BREAST SUBAREOLAR EXCISION AND NIPPLE INVERSION - DAY CASE
- 1 Author's note
- 2 Click here for the PDF version of the leaflet
- 3 Your Breast Operation - Some Information
- 4 What happens before the operation?
- 5 What happens after the operation?
- 5.1 Coming round after the anaesthetic
- 5.2 Warning after a General Anaesthetic
- 5.3 Will it hurt?
- 5.4 Drinking and eating
- 5.5 Opening bowels
- 5.6 Passing urine
- 5.7 Sleeping
- 5.8 The wound
- 5.9 Washing
- 5.10 What about informing my relatives and contacts?
- 5.11 Leaving the ward
- 5.12 Getting home
- 5.13 At home
- 5.14 Next morning
- 5.15 Sick notes
- 5.16 After you leave hospital
- 5.17 Work
- 5.18 What if anything goes wrong?
- 5.19 Things to look out for in the first 24 hours
- 5.20 Things to look out for in the first week
- 6 General advice
- 7 Any Questions?
- 8 Any complaints?
- 9 Have you any comments?
- 10 Anything else?
This information describes what a patient may expect when having the described operation.
The information is specific to the author's practice.
Other surgeons will doubtless differ in their preferences.
The script can be down loaded and edited to suit other surgeons.
You will need Abobe Acrobat Reader which can be downloaded from http://www.adobe.com/uk/products/acrobat/readermain.html
Your Breast Operation - Some Information
These notes give a guide to your stay in hospital. They also give an idea about what it will be like afterwards. They do not cover everything. If you want to know more, please ask.
We hope you will find these notes useful and that they will help to make your stay in hospital easier.
What is happening to the breast?
The breast has a set of collecting tubes (ducts) which run, like the roads to Rome, inwards to the nipple. The tubes normally only carry milk for breast feeding.
Sometimes other liquids come along the tubes giving a nipple discharge.
Sometimes the lining of the tubes near the nipple starts bleeding giving a bloodstained discharge.
Sometimes the tubes become blocked and the breast becomes painful, swollen and reddened around the nipple. This is called duct ectasia (ekk-tays-ear).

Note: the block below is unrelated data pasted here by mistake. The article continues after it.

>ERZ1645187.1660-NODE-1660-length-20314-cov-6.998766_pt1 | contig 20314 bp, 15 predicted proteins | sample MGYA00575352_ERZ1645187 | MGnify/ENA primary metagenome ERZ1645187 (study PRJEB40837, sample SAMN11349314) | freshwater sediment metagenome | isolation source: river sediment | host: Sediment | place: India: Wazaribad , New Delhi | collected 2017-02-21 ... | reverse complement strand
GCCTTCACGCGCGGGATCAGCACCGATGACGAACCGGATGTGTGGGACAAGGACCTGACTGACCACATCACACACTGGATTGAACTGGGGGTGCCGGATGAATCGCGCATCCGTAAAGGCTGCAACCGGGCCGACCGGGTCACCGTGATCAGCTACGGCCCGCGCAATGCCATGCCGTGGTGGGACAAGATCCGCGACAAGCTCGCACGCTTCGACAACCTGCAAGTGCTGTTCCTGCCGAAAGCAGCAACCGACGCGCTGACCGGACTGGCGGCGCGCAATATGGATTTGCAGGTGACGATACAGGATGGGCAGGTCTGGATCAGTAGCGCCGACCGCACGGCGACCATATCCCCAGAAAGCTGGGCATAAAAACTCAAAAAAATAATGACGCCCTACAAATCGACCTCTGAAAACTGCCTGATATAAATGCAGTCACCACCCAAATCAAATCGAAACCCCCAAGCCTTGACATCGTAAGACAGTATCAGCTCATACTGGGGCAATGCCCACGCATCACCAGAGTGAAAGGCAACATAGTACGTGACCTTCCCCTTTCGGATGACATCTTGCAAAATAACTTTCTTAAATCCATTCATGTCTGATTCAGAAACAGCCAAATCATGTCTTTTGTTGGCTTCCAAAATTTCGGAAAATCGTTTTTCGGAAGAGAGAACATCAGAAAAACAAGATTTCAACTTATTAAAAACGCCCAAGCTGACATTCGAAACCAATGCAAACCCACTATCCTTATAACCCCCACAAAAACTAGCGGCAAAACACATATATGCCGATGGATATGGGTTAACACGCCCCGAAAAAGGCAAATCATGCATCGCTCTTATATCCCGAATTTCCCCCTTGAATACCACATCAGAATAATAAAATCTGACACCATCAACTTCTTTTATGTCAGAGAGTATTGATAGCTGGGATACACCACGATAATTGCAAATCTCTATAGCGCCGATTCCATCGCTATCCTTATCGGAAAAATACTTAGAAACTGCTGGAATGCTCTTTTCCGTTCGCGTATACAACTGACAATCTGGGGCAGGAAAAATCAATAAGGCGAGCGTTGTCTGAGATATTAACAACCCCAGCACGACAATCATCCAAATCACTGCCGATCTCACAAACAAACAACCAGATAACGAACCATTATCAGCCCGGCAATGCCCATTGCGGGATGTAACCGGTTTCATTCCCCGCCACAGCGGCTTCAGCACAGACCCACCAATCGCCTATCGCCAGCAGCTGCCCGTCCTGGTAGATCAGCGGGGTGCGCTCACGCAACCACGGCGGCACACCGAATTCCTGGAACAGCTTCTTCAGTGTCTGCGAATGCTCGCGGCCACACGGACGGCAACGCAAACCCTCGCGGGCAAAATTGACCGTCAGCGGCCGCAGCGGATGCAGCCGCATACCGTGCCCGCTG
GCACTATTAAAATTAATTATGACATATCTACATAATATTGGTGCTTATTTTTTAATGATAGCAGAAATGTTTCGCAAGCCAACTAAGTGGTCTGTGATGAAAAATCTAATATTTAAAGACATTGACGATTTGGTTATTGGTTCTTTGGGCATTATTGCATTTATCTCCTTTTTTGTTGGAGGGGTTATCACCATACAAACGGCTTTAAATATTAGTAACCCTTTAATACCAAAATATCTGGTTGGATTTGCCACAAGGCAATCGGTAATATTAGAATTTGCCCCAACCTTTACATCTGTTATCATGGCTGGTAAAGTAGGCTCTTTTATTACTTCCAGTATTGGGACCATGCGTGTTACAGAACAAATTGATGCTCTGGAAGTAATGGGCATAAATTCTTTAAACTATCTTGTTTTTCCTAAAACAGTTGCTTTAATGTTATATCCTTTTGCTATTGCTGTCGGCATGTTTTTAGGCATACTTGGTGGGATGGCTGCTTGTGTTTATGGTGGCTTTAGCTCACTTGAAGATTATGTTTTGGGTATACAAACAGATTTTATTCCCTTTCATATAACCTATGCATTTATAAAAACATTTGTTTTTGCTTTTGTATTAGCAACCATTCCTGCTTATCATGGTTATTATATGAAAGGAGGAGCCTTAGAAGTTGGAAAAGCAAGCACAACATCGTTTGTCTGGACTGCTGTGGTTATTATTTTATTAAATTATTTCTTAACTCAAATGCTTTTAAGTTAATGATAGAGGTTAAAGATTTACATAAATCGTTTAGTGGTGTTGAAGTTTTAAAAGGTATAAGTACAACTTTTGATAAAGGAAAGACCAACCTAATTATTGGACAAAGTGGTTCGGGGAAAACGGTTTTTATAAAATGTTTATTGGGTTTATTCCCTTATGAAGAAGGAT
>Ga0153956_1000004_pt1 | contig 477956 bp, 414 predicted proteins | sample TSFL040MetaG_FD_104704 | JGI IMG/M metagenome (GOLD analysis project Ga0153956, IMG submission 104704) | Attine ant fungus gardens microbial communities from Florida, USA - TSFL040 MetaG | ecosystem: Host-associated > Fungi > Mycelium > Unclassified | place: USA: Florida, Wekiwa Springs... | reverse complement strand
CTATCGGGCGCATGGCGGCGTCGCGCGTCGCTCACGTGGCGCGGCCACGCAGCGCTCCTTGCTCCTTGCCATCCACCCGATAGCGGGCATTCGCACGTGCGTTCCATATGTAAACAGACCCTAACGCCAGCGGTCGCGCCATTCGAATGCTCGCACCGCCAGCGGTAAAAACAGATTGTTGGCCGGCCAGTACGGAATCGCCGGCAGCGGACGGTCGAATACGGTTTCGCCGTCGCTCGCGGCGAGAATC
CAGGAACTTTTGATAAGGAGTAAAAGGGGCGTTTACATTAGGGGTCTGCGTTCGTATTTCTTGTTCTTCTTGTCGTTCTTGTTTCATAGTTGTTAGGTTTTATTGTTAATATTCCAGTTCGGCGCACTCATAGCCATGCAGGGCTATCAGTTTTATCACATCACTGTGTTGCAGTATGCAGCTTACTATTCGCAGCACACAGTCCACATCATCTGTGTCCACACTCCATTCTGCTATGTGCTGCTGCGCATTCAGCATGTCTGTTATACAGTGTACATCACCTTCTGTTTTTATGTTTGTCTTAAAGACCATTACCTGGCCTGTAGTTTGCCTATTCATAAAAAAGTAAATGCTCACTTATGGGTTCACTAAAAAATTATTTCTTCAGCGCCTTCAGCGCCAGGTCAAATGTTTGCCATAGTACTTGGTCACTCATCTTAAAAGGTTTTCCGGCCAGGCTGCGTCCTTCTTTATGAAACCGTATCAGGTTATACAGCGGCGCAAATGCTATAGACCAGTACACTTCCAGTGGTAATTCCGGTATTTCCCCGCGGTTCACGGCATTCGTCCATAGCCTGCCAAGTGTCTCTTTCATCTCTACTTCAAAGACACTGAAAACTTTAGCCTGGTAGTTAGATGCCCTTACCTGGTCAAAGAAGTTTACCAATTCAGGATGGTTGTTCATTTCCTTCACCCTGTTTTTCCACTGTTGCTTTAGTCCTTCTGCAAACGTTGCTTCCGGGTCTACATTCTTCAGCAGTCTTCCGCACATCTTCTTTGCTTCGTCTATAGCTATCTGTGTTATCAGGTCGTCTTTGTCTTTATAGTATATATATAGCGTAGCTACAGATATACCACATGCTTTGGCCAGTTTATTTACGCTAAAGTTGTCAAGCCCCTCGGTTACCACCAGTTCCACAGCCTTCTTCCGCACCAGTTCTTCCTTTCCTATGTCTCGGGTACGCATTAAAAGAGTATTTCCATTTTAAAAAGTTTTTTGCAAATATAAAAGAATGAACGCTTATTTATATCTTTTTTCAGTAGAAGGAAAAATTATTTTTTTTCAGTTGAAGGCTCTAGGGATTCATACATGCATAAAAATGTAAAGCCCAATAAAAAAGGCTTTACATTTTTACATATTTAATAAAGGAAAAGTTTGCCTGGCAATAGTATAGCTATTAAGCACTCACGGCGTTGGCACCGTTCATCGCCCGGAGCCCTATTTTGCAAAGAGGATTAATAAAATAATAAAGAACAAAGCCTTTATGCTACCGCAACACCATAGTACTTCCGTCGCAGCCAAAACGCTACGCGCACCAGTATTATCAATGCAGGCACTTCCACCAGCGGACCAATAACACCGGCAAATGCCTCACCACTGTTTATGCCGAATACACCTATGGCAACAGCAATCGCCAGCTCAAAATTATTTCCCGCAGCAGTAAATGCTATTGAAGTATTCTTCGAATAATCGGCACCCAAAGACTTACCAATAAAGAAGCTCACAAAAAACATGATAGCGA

Sometimes the tubes thicken and shorten, drawing the nipple inwards.
Sometimes the breast tissue under the nipple has a tiny patch of breast cancer which draws the nipple inwards.
What does the operation consist of?
A small cut is made round part of the dark skin which surrounds the nipple. The collecting tubes which are running up into the nipple and nearby breast tissue are taken out. They are examined in the laboratory.
Any in-drawing of the nipple is corrected using internal stitches. The cut is then closed. We can do your operation as a day case. This means that you come into hospital on the day of the operation and go home the same day.
We can do this because of new ways of doing the operation, better anaesthetics and new ways of pain relief. It will save you 2 nights or so in hospital.
Are there any alternatives?
You can leave things as they are, but a question mark stays over the cause of your breast problem.
Duct ectasia will settle down by itself in the end when you are in your fifties or later. Courses of antibiotics from time to time may be alright for you.
If there is a wart, a polyp, causing bleeding, this operation is the best plan for you. If the problem is more serious a bigger operation is not needed, certainly at this stage. Hormone treatment, chemotherapy and drug treatment are not needed for a simple problem under the nipple.